I open it, and fumble around. There are a lot of dark-haired girls. And then I’m reading, flipping, and there’s a kind of vampire for every book I’ve read. For Interview with Vampire. For The Dracula Tape. For Doctor Strange.
I spend the entire night trying to recreate the art in my precious hardcover sketchbook.
And when I sleep, I see the city. No longer Lankhmar of the shattered temples nor Imryrr in its opium dreams. I see wet asphalt and grainy reflections and the stain of blood.
Jeff doesn’t even recall that book the next day.
2000. Elkton Hall, the University of Maryland. In the underground garden of a mafia boss, Marek the thief-mage triggers a trapped door. The ornate pipework fountain behind him bellows steam and rises, revealing itself to be the apparatus on the back of a gigantic robot.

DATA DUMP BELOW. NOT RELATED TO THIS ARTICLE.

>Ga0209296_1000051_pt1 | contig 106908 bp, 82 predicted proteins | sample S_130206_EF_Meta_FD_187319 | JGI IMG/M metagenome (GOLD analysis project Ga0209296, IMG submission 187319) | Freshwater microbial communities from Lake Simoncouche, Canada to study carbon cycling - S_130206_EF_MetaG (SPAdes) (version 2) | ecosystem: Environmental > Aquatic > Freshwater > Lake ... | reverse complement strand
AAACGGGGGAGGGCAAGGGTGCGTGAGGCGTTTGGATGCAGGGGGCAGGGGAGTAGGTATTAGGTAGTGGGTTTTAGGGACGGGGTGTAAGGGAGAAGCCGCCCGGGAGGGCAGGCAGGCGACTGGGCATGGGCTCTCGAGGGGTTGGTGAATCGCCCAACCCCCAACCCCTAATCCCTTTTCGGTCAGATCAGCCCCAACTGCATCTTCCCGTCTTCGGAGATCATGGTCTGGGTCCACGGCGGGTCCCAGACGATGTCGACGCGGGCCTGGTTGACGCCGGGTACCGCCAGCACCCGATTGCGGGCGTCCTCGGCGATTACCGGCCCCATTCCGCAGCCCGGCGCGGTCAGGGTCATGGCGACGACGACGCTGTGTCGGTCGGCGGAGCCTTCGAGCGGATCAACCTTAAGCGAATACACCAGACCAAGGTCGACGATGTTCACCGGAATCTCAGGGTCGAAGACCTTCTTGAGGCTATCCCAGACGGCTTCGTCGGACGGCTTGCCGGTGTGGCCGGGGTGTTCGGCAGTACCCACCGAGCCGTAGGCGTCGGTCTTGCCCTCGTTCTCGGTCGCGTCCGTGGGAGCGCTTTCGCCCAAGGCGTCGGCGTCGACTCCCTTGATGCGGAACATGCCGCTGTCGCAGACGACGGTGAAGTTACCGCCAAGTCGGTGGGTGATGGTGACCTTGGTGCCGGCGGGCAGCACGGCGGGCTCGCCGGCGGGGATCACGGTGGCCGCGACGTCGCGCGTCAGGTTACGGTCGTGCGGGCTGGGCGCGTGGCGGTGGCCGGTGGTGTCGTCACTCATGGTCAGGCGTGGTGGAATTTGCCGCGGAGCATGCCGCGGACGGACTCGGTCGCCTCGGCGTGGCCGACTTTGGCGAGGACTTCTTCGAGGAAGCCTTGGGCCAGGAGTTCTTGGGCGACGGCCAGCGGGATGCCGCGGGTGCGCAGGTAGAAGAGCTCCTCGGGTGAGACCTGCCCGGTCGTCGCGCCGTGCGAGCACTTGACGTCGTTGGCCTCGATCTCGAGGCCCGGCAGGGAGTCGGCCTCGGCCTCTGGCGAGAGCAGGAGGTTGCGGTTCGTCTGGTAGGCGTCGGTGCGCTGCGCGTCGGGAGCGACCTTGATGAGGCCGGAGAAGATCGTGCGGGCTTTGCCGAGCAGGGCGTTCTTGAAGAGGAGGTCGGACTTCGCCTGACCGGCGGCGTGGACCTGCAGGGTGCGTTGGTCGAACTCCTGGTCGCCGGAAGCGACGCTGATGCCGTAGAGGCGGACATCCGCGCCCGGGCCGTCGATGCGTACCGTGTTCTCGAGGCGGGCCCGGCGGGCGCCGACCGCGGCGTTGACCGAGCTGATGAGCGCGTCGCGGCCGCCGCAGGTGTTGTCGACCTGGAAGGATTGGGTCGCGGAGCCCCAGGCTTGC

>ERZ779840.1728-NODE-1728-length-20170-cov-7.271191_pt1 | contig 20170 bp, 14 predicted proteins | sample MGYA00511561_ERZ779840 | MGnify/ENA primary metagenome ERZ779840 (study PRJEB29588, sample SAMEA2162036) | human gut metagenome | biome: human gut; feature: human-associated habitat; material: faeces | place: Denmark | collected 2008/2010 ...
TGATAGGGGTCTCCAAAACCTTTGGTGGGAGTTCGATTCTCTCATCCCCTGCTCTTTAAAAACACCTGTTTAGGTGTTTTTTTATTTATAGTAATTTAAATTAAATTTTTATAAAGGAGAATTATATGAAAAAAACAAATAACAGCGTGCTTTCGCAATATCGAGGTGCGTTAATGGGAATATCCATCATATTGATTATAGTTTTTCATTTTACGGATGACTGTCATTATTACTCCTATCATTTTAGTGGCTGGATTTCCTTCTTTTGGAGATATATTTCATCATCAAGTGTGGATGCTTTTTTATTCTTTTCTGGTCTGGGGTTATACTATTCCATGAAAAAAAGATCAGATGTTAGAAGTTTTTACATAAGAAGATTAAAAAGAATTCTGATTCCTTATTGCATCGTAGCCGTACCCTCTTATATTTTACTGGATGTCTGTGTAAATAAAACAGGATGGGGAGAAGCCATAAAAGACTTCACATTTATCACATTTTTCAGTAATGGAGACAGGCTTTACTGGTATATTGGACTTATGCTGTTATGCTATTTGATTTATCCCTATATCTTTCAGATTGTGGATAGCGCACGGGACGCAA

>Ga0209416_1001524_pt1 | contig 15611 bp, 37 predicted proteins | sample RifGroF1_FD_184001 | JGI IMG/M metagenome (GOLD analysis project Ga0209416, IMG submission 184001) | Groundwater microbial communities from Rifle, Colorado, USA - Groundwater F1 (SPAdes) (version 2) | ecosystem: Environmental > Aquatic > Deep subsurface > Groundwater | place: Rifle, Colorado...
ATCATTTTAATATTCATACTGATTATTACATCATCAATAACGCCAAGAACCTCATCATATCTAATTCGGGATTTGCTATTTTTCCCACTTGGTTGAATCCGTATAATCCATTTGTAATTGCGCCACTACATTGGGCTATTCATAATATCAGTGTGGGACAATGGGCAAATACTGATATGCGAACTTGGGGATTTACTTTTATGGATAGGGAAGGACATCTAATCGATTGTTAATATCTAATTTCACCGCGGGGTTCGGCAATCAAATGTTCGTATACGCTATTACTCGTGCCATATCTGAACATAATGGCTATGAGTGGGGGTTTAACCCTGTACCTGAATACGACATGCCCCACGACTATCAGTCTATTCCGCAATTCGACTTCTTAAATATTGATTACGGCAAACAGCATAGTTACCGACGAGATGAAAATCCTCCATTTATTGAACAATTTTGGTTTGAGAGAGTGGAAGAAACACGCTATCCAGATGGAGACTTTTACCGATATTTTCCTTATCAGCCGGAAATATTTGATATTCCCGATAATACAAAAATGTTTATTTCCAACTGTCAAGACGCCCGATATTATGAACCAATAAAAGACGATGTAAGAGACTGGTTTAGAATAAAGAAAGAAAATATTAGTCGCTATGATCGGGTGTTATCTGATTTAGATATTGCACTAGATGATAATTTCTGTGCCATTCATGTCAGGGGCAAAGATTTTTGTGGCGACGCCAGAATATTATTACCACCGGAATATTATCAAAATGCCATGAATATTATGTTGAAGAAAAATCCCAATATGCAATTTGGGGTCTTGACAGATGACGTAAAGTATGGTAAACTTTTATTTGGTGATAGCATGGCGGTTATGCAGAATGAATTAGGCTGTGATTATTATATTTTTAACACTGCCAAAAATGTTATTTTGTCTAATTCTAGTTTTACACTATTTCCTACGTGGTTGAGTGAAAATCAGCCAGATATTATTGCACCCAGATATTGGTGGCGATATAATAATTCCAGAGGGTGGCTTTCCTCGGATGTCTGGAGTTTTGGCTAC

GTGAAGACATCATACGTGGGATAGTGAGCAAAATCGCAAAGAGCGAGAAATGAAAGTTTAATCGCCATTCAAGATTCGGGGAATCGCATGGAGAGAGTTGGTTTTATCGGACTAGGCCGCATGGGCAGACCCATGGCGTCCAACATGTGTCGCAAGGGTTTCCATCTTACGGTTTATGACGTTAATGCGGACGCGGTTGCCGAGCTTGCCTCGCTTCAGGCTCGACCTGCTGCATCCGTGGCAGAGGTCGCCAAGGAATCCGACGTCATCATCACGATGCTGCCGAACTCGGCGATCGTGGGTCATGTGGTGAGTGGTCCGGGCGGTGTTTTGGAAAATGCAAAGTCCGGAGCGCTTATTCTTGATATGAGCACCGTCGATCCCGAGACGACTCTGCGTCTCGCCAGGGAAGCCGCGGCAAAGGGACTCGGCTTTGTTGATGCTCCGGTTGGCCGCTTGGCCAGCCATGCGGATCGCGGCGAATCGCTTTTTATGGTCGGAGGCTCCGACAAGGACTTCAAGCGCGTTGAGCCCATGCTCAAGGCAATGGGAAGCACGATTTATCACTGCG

“You bastard,” Marek says, or maybe Jeff does. He and Mike put down tiny d6s to show where they’re standing on the map. I put down the red d20 my father gave me so many years ago.
“That’s where he is,” I smile.
2005. My apartment, after she left. After I made her leave. It’s dark, and we can hear the Georgia Avenue traffic. Jeff and Angela and I are crouched around a red-foil book, exploring rain-slick streets not so different from the one outside. Tori Amos is on the stereo.
“Who was she?” Angela says, as Frankie the waitress, hungry young vampire and terrifying lost girl.
Her only friend, London, smokes his cigarette. Jeff shows us he’s doing that by sucking on the end of a Pepperidge Farm Pirouette.
“She played bass,” London says. Frankie’s eyes don’t leave London’s. Angela’s don’t leave Jeff’s. He coughs. “She had dark hair.”